The great Finnish composer Jean Sibelius wrote “music begins where the possibilities of language end.” As proud music nerds and book nerds, we’re often reminded of how literature has served as an inspirational source for composers and songwriters throughout history. In celebration of National Library Week, we’re exploring the rich relationship between music and the written word with our top arrangements of downloadable sheet music inspired by literature and books.
A prized book and a great song often incorporate many of the same storytelling elements: a compelling plot, an intentional cadence, and an emotional resolution. Paperback writers and piano men alike use universal human conditions to pull at our heartstrings and touch us on a personal level. We all may relate to Jay Gatsby’s ambition, Atticus Finch’s conviction and/or Scarlett O-Hara’s pride on any given day.
And so, without further ado, let’s dig our noses into 10 songs that are inspired by, or pay homage to, prized books and literary characters (in no particular order).
10. The Ghost of Tom Joad by Bruce Springsteen
Springsteen’s folk-rock song channels the redemption of John Steinbeck’s dust bowl ‘Grapes of Wrath’ protagonist in this 1995 release. Woody Guthrie also commemorated Joad’s journey in his 1960 song.
2. White Rabbit by Jefferson Airplane
Grace Slick wrote “White Rabbit,” based on imagery in Lewis Carrol’s “Alice’s Adventures in Wonderland” and “Through the Looking-Glass,” prior to joining Jefferson Airplane. The psychedelic song was one of the band’s most successful charting singles, reaching #8 on the Billboard Hot 100 in 1967.
3. 1984 by David Bowie
George Orwell’s totalitarian dystopia in “Nineteen Eighty-Four” prompted Bowie to write a musical based on the novel. Unfortunately, the concept never fully materialized. His songs “1984” and “Big Brother” were included on the 1974 album ‘Diamond Dogs’ instead.
4. Tom Sawyer by Rush
Prog rockers Rush worked with lyricist/poet Pye Dubois on the song “Tom Sawyer” as “a portrait of a modern day rebel, a free-spirited individualist.” A certainly fitting description of Mark Twain’s coming-of-age character. The song has since become a signature of the band.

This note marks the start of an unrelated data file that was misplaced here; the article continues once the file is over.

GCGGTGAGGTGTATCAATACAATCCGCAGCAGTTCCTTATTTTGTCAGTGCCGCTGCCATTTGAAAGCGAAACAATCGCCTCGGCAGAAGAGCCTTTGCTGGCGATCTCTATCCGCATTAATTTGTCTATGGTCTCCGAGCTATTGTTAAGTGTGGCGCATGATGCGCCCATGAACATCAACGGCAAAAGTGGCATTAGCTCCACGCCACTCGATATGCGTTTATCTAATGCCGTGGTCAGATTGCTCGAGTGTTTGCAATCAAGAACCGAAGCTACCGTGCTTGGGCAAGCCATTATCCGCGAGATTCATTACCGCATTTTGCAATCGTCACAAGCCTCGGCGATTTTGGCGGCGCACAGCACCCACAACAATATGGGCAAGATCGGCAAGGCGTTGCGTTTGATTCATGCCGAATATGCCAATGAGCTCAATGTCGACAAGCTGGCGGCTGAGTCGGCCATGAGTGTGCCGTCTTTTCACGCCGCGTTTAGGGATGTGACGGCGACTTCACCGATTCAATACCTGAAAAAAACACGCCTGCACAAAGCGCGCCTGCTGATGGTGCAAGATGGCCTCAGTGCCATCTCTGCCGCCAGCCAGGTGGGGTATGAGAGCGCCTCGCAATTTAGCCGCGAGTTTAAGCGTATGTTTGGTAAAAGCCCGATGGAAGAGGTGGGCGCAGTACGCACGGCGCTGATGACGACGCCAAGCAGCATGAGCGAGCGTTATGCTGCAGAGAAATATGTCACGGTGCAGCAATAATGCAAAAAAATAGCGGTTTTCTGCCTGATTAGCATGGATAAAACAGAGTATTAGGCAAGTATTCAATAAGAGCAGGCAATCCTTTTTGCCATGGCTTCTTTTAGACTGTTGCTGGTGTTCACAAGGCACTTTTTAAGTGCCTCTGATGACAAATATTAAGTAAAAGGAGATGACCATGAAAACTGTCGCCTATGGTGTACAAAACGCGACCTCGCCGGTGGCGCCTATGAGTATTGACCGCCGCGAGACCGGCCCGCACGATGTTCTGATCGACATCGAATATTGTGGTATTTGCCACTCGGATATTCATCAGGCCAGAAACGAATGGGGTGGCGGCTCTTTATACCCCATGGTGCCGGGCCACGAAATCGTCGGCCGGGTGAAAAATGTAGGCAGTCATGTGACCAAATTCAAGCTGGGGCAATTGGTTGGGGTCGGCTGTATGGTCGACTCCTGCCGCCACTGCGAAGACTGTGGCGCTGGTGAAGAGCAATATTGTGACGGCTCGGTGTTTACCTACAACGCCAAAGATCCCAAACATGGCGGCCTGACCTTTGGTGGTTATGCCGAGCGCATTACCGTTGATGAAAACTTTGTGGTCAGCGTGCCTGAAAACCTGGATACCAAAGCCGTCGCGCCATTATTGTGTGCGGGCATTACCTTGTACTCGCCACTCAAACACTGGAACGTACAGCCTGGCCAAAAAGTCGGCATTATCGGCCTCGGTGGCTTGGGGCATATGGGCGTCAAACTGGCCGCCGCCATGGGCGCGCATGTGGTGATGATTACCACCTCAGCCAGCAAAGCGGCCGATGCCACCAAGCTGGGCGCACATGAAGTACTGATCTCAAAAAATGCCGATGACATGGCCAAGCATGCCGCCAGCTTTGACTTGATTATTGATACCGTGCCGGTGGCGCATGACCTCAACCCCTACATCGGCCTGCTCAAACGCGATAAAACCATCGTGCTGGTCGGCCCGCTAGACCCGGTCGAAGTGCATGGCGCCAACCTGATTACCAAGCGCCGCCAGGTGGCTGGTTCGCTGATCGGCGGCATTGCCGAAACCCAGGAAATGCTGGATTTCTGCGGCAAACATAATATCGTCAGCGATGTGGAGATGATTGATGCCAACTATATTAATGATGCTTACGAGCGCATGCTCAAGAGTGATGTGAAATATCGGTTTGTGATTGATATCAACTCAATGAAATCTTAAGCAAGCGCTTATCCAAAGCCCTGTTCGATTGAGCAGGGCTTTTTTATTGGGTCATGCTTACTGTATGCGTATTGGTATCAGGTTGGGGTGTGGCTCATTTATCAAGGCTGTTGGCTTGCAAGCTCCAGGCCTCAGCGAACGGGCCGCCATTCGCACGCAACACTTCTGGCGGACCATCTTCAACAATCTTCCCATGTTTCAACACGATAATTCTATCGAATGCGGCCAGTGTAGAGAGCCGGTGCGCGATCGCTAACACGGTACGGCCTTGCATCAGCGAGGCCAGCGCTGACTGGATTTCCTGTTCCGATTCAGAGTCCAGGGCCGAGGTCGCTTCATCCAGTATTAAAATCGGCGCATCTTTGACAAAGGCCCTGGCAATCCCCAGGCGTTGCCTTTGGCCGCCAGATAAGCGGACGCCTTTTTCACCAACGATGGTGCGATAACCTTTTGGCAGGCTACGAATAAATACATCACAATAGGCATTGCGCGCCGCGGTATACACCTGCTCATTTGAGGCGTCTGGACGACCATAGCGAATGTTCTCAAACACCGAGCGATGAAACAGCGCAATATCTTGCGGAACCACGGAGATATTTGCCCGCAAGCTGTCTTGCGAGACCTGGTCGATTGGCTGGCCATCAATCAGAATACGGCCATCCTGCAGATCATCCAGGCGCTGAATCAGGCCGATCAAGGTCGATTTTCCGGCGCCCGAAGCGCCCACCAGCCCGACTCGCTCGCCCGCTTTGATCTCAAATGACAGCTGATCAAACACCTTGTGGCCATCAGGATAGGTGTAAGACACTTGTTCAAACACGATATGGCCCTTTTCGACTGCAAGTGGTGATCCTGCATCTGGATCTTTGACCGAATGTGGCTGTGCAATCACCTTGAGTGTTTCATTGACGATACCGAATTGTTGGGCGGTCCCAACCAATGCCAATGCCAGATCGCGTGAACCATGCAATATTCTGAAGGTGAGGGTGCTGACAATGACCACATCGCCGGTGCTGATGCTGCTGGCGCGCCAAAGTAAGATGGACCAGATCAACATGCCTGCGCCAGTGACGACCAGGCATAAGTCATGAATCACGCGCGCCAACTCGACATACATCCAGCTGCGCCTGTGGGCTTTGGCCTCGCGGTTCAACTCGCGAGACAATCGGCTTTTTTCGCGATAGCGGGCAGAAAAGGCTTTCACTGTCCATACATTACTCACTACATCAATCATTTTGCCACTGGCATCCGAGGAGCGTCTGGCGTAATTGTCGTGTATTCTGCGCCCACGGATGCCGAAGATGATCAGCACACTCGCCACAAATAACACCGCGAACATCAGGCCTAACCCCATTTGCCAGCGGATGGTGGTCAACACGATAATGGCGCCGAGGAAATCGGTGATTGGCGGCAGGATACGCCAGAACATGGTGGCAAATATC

5. Home at Last by Steely Dan
Jazz supergroup Steely Dan featured “Home at Last” on their critically acclaimed 1977 album “Aja.” The song details Ulysses’ encounter with the Sirens following the Trojan War in Homer’s “The Odessey.” Steely Dan isn’t the only group to use Homer’s epic as source material. Cream and Suzanne Vega also have famously referenced the tale.
6. House at Pooh Corner by Kenny Loggins
Winnie the Pooh and Christopher Robin both muse on the loss of childhood innocence in Loggins’ “House at Pooh Corner,” based on the tales by A. A. Milne. Loggins re-released the song with an additional verse about Pooh finding his way home in 1994’s “Return to Pooh Corner.”
7. I Am the Walrus by The Beatles
Legend has that John Lennon aimed to create the most confusing lyrics possible when penning “I Am the Walrus.” He took the position of the walrus in Lewis Carroll’s poem “The Walrus and the Carpenter,” prior to realizing that the walrus is the tale’s antagonist. “I should have said, ‘I am the carpenter,'” said Lennon in a 1980 interview. “But that wouldn’t have been the same, would it?”
George Harrison’s “Inner Light” is another notable Beatles single based on lit. It’s lyrics are an interpretation of the ancient “Tao Te Ching.”
8. Ramble On by Led Zeppelin
J.R.R. Tolkien’s “The Lord of the Rings” references are peppered throughout Led Zeppelin works. In “Ramble On,” Jimmy Page and Robert Plant write about a version of Middle Earth where Gollum is more interested in wooing women than seizing the One Ring.
9. Pigs (Three Different Ones) by Pink Floyd
A track from Pink Floyd’s 1977 ‘Animals,’ the politically-charged concept album inspired by and loosely based off of George Orwell’s “Animal Farm.” “Pigs (Three Different Ones)” references the animal that symbolizes the wealthy and powerful in the Roger Waters song.
10. Lost Boy by Ruth B.
J.M. Barrie’s lost boy Peter Pan took his first flight in a 1904 stage play. Following its success, Barrie adapted the play into the 1911 novel “Peter and Wendy,” and, as they say, the rest is history. Ruth B. channels Peter and his band of brothers in her song “Lost Boy,” saying in an interview that, for her, music is her Peter Pan, in that it makes her feel at home.
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We hope this list of lit-inspired songs inspires you to make music. In the off-chance that none of these titles speaks to you, April 28th just happens to be Poetry Reading Day. We’ll be celebrating it as “Poetry Sheet Music Reading Day,” with MORE popular songs based on poems, including “Memory” from ‘Cats’ (based on T.S. Elliot’s “Preludes” and “Rhapsody on a Windy Night”); “Richard Corey” by Simon & Garfunkel (based on Edwin Arlington Robinson’s poem by the same name); “Sonnet 29” by Georgia Stitt (text by William Shakespeare); “A Bad Dream” by Keane (based on W.B. Yeats’ “An Irish Airman Foresees His Death”); and Billie Holiday’s haunting “Strange Fruit” (by Lewis Allan).
Do you have a favorite song based on literature or poetry? Have you ever used written word as inspiration when composing? Share your thoughts and insights in the comments section below, and happy (sheet music) reading!